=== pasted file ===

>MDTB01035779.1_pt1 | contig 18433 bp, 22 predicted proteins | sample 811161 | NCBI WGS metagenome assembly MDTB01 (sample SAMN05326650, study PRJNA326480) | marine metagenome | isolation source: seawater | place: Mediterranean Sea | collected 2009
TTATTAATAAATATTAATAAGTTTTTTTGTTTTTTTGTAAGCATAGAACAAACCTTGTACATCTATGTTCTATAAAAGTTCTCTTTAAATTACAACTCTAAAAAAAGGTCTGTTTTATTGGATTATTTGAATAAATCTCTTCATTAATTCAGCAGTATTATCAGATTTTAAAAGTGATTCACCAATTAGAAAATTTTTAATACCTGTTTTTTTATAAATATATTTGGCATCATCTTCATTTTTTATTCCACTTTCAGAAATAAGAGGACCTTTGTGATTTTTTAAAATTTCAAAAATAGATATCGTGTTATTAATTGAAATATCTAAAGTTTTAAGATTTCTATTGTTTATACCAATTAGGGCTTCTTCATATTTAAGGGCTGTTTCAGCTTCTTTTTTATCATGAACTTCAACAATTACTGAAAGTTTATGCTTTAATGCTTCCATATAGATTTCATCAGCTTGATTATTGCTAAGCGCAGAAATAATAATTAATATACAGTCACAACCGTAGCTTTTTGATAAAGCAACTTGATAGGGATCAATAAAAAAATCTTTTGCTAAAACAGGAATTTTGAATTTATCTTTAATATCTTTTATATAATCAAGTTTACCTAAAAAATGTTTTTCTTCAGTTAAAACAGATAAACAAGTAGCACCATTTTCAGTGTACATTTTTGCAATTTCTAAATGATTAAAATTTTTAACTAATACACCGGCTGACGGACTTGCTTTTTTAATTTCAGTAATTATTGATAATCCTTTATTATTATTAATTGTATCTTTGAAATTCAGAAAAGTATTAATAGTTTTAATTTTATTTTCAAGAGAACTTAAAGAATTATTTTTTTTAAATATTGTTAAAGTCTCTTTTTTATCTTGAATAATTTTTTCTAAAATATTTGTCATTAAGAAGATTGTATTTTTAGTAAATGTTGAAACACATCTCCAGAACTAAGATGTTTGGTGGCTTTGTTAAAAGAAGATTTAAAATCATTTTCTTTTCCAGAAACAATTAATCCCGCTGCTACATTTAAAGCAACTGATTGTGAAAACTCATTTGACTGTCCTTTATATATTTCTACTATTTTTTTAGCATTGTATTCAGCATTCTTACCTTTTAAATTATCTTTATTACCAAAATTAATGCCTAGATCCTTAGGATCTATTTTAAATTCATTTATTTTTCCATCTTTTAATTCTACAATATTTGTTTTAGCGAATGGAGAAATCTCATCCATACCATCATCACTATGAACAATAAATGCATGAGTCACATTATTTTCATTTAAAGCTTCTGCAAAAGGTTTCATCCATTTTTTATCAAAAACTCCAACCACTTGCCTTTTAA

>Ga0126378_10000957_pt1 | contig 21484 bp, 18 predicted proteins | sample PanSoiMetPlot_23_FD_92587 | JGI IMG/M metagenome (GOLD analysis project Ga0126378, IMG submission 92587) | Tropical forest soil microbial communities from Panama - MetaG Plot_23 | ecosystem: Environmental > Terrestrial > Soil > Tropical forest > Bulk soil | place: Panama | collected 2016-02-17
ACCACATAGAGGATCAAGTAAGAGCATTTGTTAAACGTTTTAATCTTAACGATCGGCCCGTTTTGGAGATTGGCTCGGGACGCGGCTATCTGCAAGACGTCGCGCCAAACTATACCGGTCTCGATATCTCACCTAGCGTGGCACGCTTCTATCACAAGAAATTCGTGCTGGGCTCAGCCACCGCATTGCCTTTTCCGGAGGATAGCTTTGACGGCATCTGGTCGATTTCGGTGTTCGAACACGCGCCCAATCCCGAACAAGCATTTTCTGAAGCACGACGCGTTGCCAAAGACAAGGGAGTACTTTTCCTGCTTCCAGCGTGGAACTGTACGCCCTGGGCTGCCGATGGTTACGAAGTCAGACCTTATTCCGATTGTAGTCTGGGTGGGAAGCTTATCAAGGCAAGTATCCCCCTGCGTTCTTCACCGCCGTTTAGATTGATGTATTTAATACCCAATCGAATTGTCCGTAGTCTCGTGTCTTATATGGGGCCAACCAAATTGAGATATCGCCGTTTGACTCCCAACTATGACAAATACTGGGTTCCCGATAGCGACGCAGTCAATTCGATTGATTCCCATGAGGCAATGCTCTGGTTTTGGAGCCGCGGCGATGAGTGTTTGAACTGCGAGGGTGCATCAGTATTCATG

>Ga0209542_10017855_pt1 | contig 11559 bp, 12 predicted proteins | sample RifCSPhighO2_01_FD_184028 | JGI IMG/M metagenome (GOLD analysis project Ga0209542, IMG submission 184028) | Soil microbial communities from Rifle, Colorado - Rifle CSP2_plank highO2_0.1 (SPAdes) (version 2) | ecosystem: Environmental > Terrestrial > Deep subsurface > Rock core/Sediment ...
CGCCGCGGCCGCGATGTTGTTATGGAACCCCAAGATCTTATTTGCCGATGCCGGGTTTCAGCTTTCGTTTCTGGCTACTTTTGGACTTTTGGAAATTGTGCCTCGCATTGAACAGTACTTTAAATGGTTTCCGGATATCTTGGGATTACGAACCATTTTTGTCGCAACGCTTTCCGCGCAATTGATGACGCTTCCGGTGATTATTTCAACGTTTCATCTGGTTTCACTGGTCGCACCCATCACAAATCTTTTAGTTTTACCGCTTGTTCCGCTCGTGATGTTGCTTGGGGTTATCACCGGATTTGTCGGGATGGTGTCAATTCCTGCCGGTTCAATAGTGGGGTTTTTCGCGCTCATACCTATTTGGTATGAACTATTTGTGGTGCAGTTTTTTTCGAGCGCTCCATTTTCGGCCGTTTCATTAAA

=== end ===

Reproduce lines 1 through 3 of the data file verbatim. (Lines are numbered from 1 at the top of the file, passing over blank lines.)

>MDTB01035779.1_pt1 | contig 18433 bp, 22 predicted proteins | sample 811161 | NCBI WGS metagenome assembly MDTB01 (sample SAMN05326650, study PRJNA326480) | marine metagenome | isolation source: seawater | place: Mediterranean Sea | collected 2009
TTATTAATAAATATTAATAAGTTTTTTTGTTTTTTTGTAAGCATAGAACAAACCTTGTACATCTATGTTCTATAAAAGTTCTCTTTAAATTACAACTCTAAAAAAAGGTCTGTTTTATTGGATTATTTGAATAAATCTCTTCATTAATTCAGCAGTATTATCAGATTTTAAAAGTGATTCACCAATTAGAAAATTTTTAATACCTGTTTTTTTATAAATATATTTGGCATCATCTTCATTTTTTATTCCACTTTCAGAAATAAGAGGACCTTTGTGATTTTTTAAAATTTCAAAAATAGATATCGTGTTATTAATTGAAATATCTAAAGTTTTAAGATTTCTATTGTTTATACCAATTAGGGCTTCTTCATATTTAAGGGCTGTTTCAGCTTCTTTTTTATCATGAACTTCAACAATTACTGAAAGTTTATGCTTTAATGCTTCCATATAGATTTCATCAGCTTGATTATTGCTAAGCGCAGAAATAATAATTAATATACAGTCACAACCGTAGCTTTTTGATAAAGCAACTTGATAGGGATCAATAAAAAAATCTTTTGCTAAAACAGGAATTTTGAATTTATCTTTAATATCTTTTATATAATCAAGTTTACCTAAAAAATGTTTTTCTTCAGTTAAAACAGATAAACAAGTAGCACCATTTTCAGTGTACATTTTTGCAATTTCTAAATGATTAAAATTTTTAACTAATACACCGGCTGACGGACTTGCTTTTTTAATTTCAGTAATTATTGATAATCCTTTATTATTATTAATTGTATCTTTGAAATTCAGAAAAGTATTAATAGTTTTAATTTTATTTTCAAGAGAACTTAAAGAATTATTTTTTTTAAATATTGTTAAAGTCTCTTTTTTATCTTGAATAATTTTTTCTAAAATATTTGTCATTAAGAAGATTGTATTTTTAGTAAATGTTGAAACACATCTCCAGAACTAAGATGTTTGGTGGCTTTGTTAAAAGAAGATTTAAAATCATTTTCTTTTCCAGAAACAATTAATCCCGCTGCTACATTTAAAGCAACTGATTGTGAAAACTCATTTGACTGTCCTTTATATATTTCTACTATTTTTTTAGCATTGTATTCAGCATTCTTACCTTTTAAATTATCTTTATTACCAAAATTAATGCCTAGATCCTTAGGATCTATTTTAAATTCATTTATTTTTCCATCTTTTAATTCTACAATATTTGTTTTAGCGAATGGAGAAATCTCATCCATACCATCATCACTATGAACAATAAATGCATGAGTCACATTATTTTCATTTAAAGCTTCTGCAAAAGGTTTCATCCATTTTTTATCAAAAACTCCAACCACTTGCCTTTTAA

>Ga0126378_10000957_pt1 | contig 21484 bp, 18 predicted proteins | sample PanSoiMetPlot_23_FD_92587 | JGI IMG/M metagenome (GOLD analysis project Ga0126378, IMG submission 92587) | Tropical forest soil microbial communities from Panama - MetaG Plot_23 | ecosystem: Environmental > Terrestrial > Soil > Tropical forest > Bulk soil | place: Panama | collected 2016-02-17